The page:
Cropping an image with Vegas Pro
by Gary Rebholz
The Event Pan/Crop tool that you find on every video event in your project gives you a lot of power to adjust the look of your video. You have probably used this tool to create zooms and panning moves on still images or even on video clips to emulate moves that the camera operator didn't shoot. This technique is becoming even more useful with the advent of higher and higher resolution footage.
You may not have realized that you can create true cropping with the same Event Pan/Crop tool. By this I mean that you can crop, or cut off, the edges of an image to remove something from the scene. This involves setting the tool up so that the image is not stretched to fill the frame when you change the size of the position box. In this article I will show you how to create this type of true cropping with the Event Pan/Crop tool.
Every video event in your project (whether it holds a video clip, a still image, or generated media) contains its own Event Pan/Crop controls. I'll use an event with a video clip in it to demonstrate. Click to place your cursor within the clip you're going to be working with so that you can see the clip in the Video Preview window. Then, click the Event Pan/Crop button. Sometimes the event is so small on your timeline that there isn't room to display the button. In those cases, right-click the event and choose Video Event Pan/Crop from the menu. Both of these techniques open the Event Pan/Crop window, shown in Figure 1.
The dotted box with the big F in it is called the position box. As an aside, to answer a common question, the F really has no significance other than that it shows you the orientation of the box. Since you can rotate, move, and flip the box, you could easily get confused about its orientation if we didn't supply the F as an orientation reference.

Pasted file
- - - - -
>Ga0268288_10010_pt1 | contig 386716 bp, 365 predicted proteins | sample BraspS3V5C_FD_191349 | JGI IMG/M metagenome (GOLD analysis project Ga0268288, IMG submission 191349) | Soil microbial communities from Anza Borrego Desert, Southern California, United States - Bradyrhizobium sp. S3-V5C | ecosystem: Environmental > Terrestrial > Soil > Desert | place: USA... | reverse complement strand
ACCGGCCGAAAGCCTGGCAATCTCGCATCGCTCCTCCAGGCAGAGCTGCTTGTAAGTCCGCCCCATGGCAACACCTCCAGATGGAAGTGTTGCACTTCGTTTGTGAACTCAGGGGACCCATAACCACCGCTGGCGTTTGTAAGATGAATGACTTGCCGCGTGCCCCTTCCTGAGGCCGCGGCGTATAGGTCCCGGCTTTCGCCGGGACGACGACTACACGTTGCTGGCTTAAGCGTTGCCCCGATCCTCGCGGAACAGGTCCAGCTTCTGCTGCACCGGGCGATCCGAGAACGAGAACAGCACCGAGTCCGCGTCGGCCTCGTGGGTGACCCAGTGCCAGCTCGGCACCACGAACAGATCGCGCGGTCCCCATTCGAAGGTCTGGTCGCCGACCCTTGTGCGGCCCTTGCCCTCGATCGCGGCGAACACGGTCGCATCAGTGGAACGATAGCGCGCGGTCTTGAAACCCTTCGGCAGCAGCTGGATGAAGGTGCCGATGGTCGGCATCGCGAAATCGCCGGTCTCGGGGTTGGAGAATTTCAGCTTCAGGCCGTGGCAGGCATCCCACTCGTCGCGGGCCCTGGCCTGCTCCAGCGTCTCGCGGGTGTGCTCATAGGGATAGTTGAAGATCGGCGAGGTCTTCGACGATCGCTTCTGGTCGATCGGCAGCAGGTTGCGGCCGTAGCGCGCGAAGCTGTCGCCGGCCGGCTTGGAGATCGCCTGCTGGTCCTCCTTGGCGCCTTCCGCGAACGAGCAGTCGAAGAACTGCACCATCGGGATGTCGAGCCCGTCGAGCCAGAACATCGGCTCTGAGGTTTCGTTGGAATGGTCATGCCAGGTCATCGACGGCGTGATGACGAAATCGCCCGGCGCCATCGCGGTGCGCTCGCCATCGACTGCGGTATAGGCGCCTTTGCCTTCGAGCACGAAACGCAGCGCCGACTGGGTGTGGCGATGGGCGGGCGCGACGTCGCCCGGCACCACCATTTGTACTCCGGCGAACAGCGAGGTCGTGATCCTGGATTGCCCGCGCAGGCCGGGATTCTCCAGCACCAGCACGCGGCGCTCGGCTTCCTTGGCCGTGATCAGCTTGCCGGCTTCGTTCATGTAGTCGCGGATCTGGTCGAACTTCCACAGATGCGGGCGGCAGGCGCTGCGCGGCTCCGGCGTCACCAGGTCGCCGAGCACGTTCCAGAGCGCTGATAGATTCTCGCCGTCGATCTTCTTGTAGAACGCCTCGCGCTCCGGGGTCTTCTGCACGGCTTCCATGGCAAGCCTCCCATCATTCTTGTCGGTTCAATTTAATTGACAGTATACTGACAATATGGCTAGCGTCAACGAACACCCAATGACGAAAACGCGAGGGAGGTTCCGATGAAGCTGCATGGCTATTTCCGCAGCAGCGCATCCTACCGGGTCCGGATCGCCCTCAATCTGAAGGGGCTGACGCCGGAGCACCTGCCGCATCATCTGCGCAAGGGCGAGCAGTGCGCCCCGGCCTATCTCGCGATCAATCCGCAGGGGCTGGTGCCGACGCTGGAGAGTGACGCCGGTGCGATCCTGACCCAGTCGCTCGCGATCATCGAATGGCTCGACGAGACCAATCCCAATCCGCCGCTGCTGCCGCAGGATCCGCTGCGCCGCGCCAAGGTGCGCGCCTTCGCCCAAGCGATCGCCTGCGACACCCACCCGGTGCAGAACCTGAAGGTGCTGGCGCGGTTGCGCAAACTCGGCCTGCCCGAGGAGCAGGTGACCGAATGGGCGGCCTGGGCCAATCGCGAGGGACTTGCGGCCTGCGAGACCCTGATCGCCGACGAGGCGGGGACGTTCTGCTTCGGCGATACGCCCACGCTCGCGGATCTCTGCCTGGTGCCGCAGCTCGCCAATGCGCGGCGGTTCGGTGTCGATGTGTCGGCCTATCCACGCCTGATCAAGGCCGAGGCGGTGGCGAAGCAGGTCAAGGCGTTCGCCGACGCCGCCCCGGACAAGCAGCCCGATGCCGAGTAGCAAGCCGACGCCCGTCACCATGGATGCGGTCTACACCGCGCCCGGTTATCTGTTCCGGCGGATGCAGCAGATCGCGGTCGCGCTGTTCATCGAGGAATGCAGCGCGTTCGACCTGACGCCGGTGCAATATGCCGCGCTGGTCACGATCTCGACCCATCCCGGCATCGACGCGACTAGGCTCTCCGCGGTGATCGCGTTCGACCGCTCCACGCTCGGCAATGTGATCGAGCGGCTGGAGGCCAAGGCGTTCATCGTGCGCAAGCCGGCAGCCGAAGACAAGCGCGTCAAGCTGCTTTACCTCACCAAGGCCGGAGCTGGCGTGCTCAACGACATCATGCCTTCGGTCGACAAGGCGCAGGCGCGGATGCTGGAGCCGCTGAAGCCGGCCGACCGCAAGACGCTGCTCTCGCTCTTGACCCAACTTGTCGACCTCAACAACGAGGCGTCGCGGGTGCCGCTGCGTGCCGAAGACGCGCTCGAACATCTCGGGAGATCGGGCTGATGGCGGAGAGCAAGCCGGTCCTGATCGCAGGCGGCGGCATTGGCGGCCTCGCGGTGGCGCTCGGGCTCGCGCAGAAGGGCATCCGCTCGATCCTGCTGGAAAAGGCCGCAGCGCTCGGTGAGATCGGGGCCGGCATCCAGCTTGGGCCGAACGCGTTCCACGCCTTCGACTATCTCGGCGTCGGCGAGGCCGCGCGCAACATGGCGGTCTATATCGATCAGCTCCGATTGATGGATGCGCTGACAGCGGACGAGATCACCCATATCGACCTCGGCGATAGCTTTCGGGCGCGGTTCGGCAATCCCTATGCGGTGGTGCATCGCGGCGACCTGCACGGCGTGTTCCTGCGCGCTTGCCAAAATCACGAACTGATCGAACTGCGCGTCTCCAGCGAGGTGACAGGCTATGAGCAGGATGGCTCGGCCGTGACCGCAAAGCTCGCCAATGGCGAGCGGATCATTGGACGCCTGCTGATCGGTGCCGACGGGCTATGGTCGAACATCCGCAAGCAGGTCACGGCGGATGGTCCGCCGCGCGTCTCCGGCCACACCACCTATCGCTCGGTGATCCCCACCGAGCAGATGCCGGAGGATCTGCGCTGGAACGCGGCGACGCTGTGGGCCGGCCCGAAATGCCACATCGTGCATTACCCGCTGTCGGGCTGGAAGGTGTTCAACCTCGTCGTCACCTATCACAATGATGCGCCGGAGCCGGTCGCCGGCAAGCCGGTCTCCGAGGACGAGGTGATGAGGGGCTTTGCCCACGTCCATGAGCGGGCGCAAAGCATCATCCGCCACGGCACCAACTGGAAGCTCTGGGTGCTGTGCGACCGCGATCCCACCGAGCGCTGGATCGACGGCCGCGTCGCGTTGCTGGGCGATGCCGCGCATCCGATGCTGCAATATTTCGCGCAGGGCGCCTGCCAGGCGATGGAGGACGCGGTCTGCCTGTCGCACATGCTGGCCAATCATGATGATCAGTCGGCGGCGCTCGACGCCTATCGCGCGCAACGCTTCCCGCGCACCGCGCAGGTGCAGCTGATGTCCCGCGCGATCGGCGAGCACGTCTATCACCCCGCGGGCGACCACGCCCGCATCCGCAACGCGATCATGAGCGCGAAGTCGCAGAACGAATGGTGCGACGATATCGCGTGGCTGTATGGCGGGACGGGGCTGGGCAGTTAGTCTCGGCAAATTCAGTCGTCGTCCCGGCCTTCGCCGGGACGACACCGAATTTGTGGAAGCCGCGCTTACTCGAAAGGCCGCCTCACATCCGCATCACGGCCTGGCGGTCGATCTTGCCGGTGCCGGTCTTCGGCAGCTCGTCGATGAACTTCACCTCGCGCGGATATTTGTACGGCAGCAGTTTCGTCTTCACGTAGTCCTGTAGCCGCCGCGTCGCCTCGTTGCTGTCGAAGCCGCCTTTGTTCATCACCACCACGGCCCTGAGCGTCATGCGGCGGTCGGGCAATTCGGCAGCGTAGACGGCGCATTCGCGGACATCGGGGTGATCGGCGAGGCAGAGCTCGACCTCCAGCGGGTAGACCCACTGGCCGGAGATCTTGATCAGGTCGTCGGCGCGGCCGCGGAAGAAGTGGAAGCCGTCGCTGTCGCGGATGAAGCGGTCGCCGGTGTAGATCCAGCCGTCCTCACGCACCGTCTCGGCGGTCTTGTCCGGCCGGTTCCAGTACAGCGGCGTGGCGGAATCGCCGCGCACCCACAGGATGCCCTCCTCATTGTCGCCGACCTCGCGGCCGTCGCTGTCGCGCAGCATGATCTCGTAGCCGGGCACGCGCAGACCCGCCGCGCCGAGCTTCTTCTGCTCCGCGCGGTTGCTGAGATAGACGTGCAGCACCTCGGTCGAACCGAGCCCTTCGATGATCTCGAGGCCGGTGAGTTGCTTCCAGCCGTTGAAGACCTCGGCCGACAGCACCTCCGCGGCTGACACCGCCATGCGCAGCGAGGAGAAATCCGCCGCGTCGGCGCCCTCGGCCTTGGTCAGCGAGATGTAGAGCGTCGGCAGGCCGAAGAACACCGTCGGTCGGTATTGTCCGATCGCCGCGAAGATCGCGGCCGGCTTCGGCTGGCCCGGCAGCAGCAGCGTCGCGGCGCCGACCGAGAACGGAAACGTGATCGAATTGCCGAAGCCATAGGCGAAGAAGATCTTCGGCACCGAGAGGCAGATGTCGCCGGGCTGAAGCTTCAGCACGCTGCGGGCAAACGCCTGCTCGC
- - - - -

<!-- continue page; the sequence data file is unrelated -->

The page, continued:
I want to use the rocks along the bottom of my image as a background for a lower third, so I'll need to crop the picture down to just the portion I want to use. First though, let's take a look at how the tool works with its default settings.
Position the Event Pan/Crop window on your screen so that you can see the Video Preview window at the same time. Now you can monitor the results of the changes you're about to make. I'll assume that you haven't changed any of the window's default settings. Drag one of the position box's corner points toward the center of the box and notice three important things as you do so.
First, as you drag the corner point, you realize that you cannot change the shape of the position box. No matter how you drag the point, the height and width of the box always remain in proportion. In other words, the box's aspect ratio is locked and you can't change it, even if you drag one of the side points instead of a corner point. That aspect ratio matches the aspect ratio of the media that the event holds.
Next, as you drag the point to resize the box, you see that the position box's center remains the same. As you drag toward the center, you create an ever smaller box whose center does not change. You see a dot in the lower horizontal bar of the F. That dot sits at the exact center of the box. Its main function is that it serves as the rotation anchor around which the box rotates when you change its rotation angle.
And finally, I want to point out what's happening in the Video Preview window as you resize the position box. As you make the box smaller, you change what appears in the Video Preview window. Only the portion of the clip that remains inside the box in the Event Pan/Crop window appears in the Video Preview window. Since that portion of the image doesn't fill the video frame at its regular size, the tool stretches that portion of video to fill the entire video frame. In other words, it enlarges the portion of the video that falls inside the position box to fill the entire frame. That's how you create a zoom that wasn't originally shot on camera. Of course, once you've changed the size of the position box, you can move it to zoom in on whatever specific area of the video frame you want to. Figure 2 shows my position box in the upper-left corner of the frame and the resultant zoom in the Video Preview window.